Resin infusion technology is available on the Impact Rigid Inflatable boats 24' and above. Optimized resin-to-fiberglass ratio minimizes excess weight, achieving over 30% reduction in final boat weight compared to traditional open-molded technique.
Some additional benefits also include:
– Weight savings results in better performance on lower horsepower, ability to carry heavier loads, and improved fuel economy.
– Improved laminate consistency and quality.
– A viable alternative to more expensive carbon fiber or Kevlar.
– Laminate strength is equal to or better than the traditional open-molded technique.
Overview:Brunswick Commercial and Government Products incorporates the SCRIMP (Seemann Composites Resin Infusion Molding Process) method, which was initially developed in order to reduce the emission of volatile organic compounds (VOC's). The first patent was awarded in 1990 to Bill Seemann, a former boat builder and founder of Seeman Composites, Inc. The patent was subsequently purchased by Brunswick Corporation, and the technology was put to use in the construction of luxury yachts.
When resin is introduced to dry glass under vacuum, the process yields a significantly higher glass to resin ratio over traditional open-molding techniques. Excess resin in the final part is minimized, achieving weight savings of up to 35%. An additional benefit to using resin infusion technology is consistency. By removing the variables of the ambient conditions and individual laminating styles during molding, the resin infusion process yields a repeatable and consistent part.
Since the part is sealed under vacuum, the only condition variable is temperature. The entire fiberglass part is laid up in dry form and essentially gives the user the ability to have an even higher level of quality control before resin is introduced into the part. This is compared to traditional open molding methods, in which the resin is catalyzed as it is applied, and makes it next to impossible to make changes or adjustments to the part during the actual construction. Typically, infusible stacked laminate material is selected to maximize the flow of resin through the part under vacuum, assuring that the user will saturate the part completely. The laminate and core usually consist of coarse materials that will serve as "resin highways" to flow resin through the part when put under vacuum. This is seen firsthand with the increased demand of grooved cores and infusion-specific fiberglass mats that resist full compression under vacuum, thus creating a void through which resin can travel. The rate of failure is reduced, giving boat builders the confidence to implement the resin infusion process.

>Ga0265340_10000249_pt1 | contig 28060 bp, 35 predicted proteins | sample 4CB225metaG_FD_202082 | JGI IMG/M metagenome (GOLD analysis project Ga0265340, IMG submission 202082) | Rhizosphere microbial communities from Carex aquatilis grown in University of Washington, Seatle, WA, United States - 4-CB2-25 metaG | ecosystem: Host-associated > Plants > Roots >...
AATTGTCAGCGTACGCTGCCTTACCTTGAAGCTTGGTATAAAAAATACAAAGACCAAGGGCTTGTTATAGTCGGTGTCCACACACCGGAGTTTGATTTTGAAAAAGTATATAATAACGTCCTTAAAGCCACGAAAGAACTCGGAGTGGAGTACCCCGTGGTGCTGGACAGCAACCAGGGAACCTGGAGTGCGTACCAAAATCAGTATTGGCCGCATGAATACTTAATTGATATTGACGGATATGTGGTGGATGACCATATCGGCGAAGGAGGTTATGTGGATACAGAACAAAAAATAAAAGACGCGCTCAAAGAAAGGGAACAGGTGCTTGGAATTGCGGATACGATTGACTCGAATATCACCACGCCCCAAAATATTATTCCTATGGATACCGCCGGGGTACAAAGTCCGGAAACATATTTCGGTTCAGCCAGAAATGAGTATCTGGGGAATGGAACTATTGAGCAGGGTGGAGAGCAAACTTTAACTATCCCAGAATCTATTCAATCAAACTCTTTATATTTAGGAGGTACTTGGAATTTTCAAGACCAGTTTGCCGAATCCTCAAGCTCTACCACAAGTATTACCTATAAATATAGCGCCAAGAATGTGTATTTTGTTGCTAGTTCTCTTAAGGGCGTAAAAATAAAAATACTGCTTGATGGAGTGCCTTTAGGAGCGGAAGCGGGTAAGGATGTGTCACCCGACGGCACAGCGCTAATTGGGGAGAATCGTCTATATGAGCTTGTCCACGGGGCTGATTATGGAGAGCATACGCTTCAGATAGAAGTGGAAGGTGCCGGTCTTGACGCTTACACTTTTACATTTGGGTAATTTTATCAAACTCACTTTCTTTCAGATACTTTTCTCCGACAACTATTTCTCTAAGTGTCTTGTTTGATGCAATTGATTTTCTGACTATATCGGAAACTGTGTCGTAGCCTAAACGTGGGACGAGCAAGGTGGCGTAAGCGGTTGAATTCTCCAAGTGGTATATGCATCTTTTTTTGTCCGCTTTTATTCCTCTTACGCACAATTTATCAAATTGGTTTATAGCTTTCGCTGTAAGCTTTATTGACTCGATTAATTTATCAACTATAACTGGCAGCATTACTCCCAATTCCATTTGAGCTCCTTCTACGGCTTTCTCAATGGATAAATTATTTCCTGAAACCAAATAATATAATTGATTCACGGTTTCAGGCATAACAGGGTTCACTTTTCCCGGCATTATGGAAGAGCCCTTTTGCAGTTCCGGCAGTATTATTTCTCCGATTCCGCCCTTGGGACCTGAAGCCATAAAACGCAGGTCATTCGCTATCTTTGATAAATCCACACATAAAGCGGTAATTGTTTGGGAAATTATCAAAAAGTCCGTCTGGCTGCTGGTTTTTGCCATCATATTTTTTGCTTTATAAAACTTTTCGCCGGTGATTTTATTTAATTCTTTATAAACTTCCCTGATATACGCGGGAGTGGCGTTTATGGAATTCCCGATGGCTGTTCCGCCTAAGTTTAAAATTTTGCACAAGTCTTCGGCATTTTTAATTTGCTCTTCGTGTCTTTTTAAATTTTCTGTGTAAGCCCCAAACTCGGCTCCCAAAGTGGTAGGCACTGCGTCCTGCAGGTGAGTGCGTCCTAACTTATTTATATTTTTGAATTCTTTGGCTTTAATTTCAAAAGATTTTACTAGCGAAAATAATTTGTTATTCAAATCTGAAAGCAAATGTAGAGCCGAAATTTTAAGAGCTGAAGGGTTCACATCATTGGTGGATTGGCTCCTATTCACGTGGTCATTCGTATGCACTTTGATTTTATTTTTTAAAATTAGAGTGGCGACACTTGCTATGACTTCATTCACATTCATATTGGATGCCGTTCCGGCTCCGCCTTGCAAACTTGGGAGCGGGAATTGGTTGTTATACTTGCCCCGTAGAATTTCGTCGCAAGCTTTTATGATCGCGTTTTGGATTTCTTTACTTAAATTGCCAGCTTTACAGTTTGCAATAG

Knowing that the driving force for the implementation of infusion technology was customer demand for significant weight savings, the engineers at BCGP took a slightly different approach, starting with the selection of their laminates. They abandoned the use of "resin highways" to flow resin through a part, since they become brittle and serve a minimal structural purpose once the part has fully cured. Whereas most laminates are typically selected to easily flow resin, BCGP engineers selected laminates to yield the lightest part possible without sacrificing strength. The effect of this material selection would mean that the part would be more difficult to infuse and require significantly more resin inlet ports, but would yield an even lighter part with the absence of cured resin channels inside the finished part.
Prebag - A deck mold just prior to the bagging stage, showing resin inlet ports, feed lines, peel ply and flow media.
Infusion - Part during infusion, nearing the final stages, feed lines and part are filled with resin.
Final Part - After resin has cured, bag and flow media are removed. Complete part is approximately 30% lighter than parts built with open-mold methods.